You have just solved the mystery for me as well! As my Mitchell & Woodhouse lathe does not have 'tumble gears', one of the many levers must make the must saddle movement change direction.

 

Your ACME thread looks absolutely brilliant.

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We bought an old Atlas lathe two months ago, and while cleaning it I found the reverse thread feeder. I was half way into a bottle of Crown Royal, but was proud of myself I figured it out in the middle of the night half in the bag. Such is the way of entertainment during lock down. The only problem with cutting threads for me.....right or left handed is lack of talent on a lathe............and I will never need enough items to make it worth my time to learn.

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I'm a little surprised at you Ed...Atlas is a total piece of junk. South Bend, which isn't the top end of lathes, is much better. Actually, you will find that like most tools it is far more difficult to work with poor tools than with good ones. I don't think any amount of talent would let you do a good job with a really bad machine. Atlas is the Yugo of machine tools.

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1 hour ago, JV Puleo said:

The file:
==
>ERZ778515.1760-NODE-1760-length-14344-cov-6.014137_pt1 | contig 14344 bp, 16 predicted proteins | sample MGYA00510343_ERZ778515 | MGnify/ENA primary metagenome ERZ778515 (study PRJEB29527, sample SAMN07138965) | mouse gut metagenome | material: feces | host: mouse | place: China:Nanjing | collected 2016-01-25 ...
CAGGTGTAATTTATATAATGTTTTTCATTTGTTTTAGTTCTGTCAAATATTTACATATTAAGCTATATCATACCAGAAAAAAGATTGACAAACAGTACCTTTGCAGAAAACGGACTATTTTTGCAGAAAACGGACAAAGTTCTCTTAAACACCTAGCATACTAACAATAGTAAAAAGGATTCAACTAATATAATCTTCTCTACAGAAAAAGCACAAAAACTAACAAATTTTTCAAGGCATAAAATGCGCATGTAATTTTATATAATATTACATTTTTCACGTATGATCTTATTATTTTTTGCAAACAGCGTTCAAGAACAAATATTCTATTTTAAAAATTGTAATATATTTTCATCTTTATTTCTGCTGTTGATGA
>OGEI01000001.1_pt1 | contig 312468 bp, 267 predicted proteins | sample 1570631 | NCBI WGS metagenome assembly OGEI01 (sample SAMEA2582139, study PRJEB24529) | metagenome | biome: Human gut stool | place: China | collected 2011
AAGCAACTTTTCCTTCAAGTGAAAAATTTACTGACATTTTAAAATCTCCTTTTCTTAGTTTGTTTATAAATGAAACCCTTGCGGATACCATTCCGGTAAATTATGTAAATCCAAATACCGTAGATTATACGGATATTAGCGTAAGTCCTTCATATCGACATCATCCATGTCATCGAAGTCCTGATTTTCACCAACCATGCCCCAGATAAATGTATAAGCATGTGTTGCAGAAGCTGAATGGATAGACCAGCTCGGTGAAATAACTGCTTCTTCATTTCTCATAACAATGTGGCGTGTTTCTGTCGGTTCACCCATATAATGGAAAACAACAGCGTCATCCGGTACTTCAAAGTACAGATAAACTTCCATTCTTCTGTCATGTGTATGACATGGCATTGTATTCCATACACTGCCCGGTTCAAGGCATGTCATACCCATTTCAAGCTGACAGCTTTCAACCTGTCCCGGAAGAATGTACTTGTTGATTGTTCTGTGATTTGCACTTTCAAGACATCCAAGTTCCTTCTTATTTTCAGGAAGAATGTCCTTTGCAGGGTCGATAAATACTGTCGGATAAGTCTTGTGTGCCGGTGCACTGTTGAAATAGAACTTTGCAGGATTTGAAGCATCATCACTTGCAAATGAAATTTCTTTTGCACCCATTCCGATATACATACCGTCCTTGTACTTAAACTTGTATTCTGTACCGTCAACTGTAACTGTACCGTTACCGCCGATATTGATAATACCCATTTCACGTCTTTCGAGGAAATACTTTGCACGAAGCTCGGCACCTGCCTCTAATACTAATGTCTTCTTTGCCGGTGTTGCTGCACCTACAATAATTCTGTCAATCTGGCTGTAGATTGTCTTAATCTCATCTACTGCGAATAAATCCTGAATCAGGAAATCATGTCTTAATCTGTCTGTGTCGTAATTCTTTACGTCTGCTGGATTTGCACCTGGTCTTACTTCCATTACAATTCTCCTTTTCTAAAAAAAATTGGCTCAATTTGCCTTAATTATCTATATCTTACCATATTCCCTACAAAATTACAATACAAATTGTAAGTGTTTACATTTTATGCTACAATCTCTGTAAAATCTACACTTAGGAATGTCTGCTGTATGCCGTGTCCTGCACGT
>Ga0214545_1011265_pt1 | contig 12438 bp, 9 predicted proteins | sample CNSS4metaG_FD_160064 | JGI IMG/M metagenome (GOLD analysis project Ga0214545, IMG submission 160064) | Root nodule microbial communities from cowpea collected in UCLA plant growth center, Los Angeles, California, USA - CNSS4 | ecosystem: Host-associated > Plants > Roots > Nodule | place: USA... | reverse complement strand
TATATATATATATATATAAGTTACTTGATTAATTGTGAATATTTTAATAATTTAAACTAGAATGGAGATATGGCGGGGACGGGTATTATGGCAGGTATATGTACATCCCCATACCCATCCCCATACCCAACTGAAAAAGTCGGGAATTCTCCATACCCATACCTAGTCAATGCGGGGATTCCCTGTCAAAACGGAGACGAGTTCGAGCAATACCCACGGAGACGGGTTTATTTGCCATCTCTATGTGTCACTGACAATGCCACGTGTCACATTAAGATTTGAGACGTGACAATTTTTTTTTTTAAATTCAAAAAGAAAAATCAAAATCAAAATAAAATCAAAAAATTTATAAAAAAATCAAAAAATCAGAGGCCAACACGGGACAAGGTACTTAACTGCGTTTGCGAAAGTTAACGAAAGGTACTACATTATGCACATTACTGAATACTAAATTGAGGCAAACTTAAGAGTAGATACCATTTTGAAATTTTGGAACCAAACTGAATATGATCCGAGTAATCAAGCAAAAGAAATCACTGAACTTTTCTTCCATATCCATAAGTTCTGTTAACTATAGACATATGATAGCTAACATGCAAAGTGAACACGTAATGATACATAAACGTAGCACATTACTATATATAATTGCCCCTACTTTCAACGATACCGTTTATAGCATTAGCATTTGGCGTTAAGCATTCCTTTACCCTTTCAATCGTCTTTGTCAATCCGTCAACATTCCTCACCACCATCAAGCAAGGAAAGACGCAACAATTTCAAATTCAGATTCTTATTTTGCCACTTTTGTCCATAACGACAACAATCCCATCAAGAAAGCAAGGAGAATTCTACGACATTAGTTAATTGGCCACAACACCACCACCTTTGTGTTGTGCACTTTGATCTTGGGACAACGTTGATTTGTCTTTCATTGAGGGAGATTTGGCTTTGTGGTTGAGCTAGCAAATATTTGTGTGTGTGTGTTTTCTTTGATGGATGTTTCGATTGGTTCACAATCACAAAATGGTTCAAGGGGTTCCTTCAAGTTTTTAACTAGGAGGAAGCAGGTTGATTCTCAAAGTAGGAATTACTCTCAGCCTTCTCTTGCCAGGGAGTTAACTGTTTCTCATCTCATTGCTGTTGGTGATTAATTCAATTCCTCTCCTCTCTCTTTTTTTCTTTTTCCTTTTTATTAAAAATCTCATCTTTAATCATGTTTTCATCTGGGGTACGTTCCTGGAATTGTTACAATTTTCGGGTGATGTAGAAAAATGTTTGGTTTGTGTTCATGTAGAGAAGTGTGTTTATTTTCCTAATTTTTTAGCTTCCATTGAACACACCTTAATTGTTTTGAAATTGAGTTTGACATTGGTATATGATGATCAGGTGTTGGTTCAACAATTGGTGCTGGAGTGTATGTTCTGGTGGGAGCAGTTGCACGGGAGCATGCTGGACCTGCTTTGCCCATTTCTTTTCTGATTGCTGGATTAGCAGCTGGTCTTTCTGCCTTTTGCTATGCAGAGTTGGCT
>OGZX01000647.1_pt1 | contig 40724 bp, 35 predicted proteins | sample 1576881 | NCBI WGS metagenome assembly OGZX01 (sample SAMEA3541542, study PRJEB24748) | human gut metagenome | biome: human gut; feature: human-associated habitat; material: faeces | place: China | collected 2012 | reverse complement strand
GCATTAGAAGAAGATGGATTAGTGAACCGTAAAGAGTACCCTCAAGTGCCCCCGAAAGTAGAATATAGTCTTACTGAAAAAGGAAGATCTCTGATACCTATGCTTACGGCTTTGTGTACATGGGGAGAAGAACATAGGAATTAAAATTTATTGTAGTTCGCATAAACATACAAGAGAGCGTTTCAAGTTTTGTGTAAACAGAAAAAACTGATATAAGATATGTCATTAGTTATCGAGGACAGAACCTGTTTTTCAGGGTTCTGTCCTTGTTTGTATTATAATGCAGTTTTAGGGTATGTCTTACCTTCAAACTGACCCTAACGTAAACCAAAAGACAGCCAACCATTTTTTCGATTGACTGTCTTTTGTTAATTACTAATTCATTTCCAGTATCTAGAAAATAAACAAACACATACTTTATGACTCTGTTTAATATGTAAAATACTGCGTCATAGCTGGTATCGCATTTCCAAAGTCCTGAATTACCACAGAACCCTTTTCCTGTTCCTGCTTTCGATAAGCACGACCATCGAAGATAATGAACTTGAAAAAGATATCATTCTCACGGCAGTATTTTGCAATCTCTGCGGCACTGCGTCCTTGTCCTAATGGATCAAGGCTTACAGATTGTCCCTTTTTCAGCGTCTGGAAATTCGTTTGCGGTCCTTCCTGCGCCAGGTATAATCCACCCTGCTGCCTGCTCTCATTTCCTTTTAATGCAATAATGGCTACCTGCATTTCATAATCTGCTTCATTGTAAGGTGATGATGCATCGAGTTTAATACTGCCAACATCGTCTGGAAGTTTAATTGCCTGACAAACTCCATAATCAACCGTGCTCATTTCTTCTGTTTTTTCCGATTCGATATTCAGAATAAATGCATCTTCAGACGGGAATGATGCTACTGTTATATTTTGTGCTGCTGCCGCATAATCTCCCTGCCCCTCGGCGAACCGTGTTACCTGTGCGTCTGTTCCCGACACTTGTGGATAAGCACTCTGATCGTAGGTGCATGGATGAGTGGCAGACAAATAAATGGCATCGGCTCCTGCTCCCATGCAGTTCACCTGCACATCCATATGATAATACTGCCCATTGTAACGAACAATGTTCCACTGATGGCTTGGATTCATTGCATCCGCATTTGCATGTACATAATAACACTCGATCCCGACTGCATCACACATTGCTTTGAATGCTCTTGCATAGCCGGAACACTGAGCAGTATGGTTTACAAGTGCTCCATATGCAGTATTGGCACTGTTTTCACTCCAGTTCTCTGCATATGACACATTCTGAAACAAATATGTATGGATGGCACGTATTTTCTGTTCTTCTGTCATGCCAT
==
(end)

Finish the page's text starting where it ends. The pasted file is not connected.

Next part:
I'm a little surprised at you Ed...Atlas is a total piece of junk. South Bend, which isn't the top end of lathes, is much better. Actually, you will find that like most tools it is far more difficult to work with poor tools than with good ones. I don't think any amount of talent would let you do a good job with a really bad machine. Atlas is the Yugo of machine tools.

 

 

We bought it for the stand , tooling, and a bunch of other stuff in a small at home machine shop. We use it mostly for polishing shafts and making spacer and such. Up north we have a South Bend for small work, and a high end 10 hp 30 inch swing Japanese machine that I can't remember the name right now.........but it also has a five foot bed. We use that for most of our fussy work. Trust me Joe, you wouldn't want me doing your machine work! 

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Joe, if I remember right, that steel nut didn’t want to go all the way on his buffers shaft either. I assume one of the threads were buggered. The LH nut is the best one he had. He figures two or three of each will last him his lifetime. Your work is looking great but it surprises no one on this forum! It’s what we’ve come accustomed to.